Tip Sheet for Going Back to School

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Our long glorious summer has finally come to an end and it’s very much back to school time. Whatever about the delights of preparing school lunches and ensuring that uniforms still fit, if your child has juvenile arthritis, there are a number of other things to bear in mind which will help ease the transition back to the classroom.

Young people spend a lot of time writing in class, which can present challenges, especially if their hands are swollen or in pain. It’s not unusual either for them to experience fatigue or stiffness, which they may not always be able to explain to their teachers.

We’ve gathered here some of our top tips, which you can read below. Ideas for how to get the kids up in time for school are sadly now within the remit of this post.

 

Handwriting

If wrists or fingers are affected, this can cause problems with how our hands work. A child may have difficulty writing, managing tools or doing physical tasks. When a child’s joints are inflamed, or they are experiencing pain, they may need extra help with these tasks. At times, a child may write slower than their classmates and may need breaks to rest joints or extra time to complete tasks.

Here are our top tips:

  • Use fat/thicker pens, crayons or pencils that are easier to hold and grip.
  • Pen/pencil shouldn’t be held too close to the nib/tip. If a child presses heavily on them, it can cause extra stress on the joints. An occupational therapist can work with a child to make this easier.
  • Encourage art and crafts and scissors skills at home, this builds up strength in the hands.
  • Take lots of breaks and avoid spending too long in the one position. It’s best for children to avoid leaning their head on their hands while writing.
  • Photocopy long text that they need to use, this can be helpful when a child’s joints are sore.
  • Using a lever arch folder underneath the top edge of the writing surface to give a slope for comfort will be beneficial in the short term. Ensure that the forearm is supported at all times.
  • Typing can be used as an additional support instead of handwriting; it is especially beneficial for homework and essays. It’s important that students learn correct typing skills if using a laptop. Some children are entitled to use laptops during the school year if they cannot write at a reasonable speed.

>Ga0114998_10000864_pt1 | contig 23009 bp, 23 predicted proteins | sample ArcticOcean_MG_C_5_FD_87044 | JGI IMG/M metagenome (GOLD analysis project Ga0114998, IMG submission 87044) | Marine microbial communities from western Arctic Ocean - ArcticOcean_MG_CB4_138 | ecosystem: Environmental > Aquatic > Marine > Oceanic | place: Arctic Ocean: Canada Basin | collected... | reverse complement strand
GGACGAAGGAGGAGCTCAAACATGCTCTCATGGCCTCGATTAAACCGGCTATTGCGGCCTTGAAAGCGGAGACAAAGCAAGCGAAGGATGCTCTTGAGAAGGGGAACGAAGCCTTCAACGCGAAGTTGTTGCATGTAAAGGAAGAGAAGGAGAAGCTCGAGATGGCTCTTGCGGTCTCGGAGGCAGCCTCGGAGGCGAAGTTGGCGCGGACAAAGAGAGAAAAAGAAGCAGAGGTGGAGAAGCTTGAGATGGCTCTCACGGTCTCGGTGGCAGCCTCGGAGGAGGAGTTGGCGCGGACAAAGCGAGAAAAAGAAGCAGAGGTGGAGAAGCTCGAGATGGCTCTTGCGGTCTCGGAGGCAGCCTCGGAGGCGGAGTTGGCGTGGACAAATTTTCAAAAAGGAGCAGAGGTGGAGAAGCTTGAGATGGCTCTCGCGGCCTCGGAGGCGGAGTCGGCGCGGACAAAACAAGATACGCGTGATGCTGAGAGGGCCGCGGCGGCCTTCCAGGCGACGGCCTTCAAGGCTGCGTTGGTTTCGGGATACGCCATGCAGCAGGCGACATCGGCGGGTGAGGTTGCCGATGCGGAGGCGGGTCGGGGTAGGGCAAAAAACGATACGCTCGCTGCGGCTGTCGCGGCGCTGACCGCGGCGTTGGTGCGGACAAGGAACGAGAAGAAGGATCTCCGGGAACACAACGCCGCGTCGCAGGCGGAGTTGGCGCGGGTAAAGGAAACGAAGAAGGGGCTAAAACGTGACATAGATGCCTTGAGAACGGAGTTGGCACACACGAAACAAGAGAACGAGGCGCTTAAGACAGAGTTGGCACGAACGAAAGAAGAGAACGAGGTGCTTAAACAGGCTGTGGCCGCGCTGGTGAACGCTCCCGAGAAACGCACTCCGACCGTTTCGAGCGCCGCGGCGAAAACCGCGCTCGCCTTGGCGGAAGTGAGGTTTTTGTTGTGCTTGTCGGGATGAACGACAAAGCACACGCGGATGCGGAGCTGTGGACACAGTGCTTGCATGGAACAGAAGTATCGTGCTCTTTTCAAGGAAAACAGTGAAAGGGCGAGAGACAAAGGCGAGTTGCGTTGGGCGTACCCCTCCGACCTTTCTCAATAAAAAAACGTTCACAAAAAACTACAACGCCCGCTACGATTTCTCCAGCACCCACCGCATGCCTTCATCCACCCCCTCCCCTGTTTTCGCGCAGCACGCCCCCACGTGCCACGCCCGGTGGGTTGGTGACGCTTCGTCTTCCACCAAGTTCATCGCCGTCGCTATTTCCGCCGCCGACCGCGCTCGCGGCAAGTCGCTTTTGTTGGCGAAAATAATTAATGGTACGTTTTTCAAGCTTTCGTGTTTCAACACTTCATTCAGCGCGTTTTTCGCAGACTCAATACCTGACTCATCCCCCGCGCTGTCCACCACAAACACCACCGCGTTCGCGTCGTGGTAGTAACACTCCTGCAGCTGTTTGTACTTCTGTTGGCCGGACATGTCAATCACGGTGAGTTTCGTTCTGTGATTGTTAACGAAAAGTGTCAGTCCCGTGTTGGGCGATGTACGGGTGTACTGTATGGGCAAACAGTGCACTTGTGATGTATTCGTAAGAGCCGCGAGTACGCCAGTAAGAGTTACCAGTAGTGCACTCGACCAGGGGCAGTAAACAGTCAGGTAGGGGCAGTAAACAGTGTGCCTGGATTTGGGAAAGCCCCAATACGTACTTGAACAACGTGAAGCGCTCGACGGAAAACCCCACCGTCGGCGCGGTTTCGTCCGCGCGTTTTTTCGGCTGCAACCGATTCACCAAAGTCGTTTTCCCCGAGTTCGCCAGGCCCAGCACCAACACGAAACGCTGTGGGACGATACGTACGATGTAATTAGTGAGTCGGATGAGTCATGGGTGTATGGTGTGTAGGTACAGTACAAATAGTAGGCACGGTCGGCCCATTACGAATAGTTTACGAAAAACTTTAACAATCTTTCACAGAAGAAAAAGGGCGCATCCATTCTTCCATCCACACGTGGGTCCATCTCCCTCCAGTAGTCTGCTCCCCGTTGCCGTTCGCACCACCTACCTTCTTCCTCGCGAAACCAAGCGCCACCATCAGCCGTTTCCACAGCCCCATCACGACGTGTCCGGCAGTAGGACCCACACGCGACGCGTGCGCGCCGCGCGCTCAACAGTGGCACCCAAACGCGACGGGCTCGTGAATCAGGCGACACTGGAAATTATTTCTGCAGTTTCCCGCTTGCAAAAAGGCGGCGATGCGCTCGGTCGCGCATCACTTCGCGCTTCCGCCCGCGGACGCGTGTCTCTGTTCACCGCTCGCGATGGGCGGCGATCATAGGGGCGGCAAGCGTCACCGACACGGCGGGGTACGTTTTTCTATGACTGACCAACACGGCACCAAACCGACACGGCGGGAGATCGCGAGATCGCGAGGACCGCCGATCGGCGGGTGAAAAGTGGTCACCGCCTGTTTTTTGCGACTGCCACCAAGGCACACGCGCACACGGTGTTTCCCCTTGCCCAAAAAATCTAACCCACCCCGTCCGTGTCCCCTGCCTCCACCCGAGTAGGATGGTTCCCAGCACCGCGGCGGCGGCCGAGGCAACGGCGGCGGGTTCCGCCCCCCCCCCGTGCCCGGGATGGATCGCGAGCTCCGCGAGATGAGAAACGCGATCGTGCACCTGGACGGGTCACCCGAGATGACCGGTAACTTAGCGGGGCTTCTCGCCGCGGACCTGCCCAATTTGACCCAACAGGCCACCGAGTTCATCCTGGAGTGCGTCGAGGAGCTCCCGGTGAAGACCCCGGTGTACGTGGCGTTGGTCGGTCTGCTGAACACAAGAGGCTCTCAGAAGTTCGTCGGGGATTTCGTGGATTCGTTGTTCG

• Note taking can be problematic and they are likely to need breaks often. If possible, providing access to a photocopier or providing notes on a USB is beneficial.
  • Use a gel pen or soft lead (2B) mechanical pencil to reduce the stress on joints.
  • Purchase pens or mechanical pencils with a non-slip textured barrel.
  • Use pen grips on thin pens, only if you feel ok about using them.
  • Use elastic bands to create a grip on pens or pencil.
  • Change the grip on the pen frequently to distribute the forces to other fingers. Try holding it between the thumb, index and long finger instead of resting it on the index finger.
  • Break every 20 minutes to do some stretches, neck and hand exercises.

 

Fatigue and pain in school

  • Most children will feel tired returning to school, but for children with JIA this can cause fatigue. Teachers can find it difficult to spot the signs of fatigue or pain in children; making teachers aware of signs will help them to support your child better. In younger children, this could be non-verbal clues such as facial expressions, e.g. a child rubbing a sore joint.
  • Finding the correct balance between pushing a child and knowing when to take rest breaks is often difficult to gauge. Often, taking small breaks can help a child; this avoids pushing themselves too far to keep up with their classmates.
  • If a child has a flare, it is a good idea to grade activities. For example, instead of doing three pages of a worksheet, they only do one. Also, it is important for a child to feel included by adapting activities. This will also boost self-esteem and help protect joints. Older children often tell us they do not want to be treated differently to others.
  • If possible ensure children have access to hot/cold packs during the school day. Letting teachers know what works best for your child is really important.
  • Explain to teachers that when a child is in pain they may have difficulty concentrating, smaller tasks may be appropriate.
  • Movement breaks are essential because their posture changes, while also creating energy. Sitting for long periods of time is bad for most people, but for children with arthritis it can cause increased pain and stiffness in the joints. Encourage the teacher to make movement breaks part of the class schedule throughout the day. Here are some ideas for individual movement breaks: handing out notes, ring the bell, sending a message to the office, stretching at their desks and going to get the chalk.
  • If a child is unable to do an activity look for an alternative way for them to do it. Keeping children involved with their classmates is crucial, ensuring that children are not isolated or made feel different.
  • Ask teachers to practice pacing in school. Encourage the child to pace activities and slowly build up the amount of time they can do each week.
  • Acknowledging their pain, many children feel that people do not believe they are in pain. Ask teachers to acknowledge their pain but then encourage participation, this helps the child feel validated.
  • Ask the teacher to try to keep the child stimulated, so they do not focus on the pain.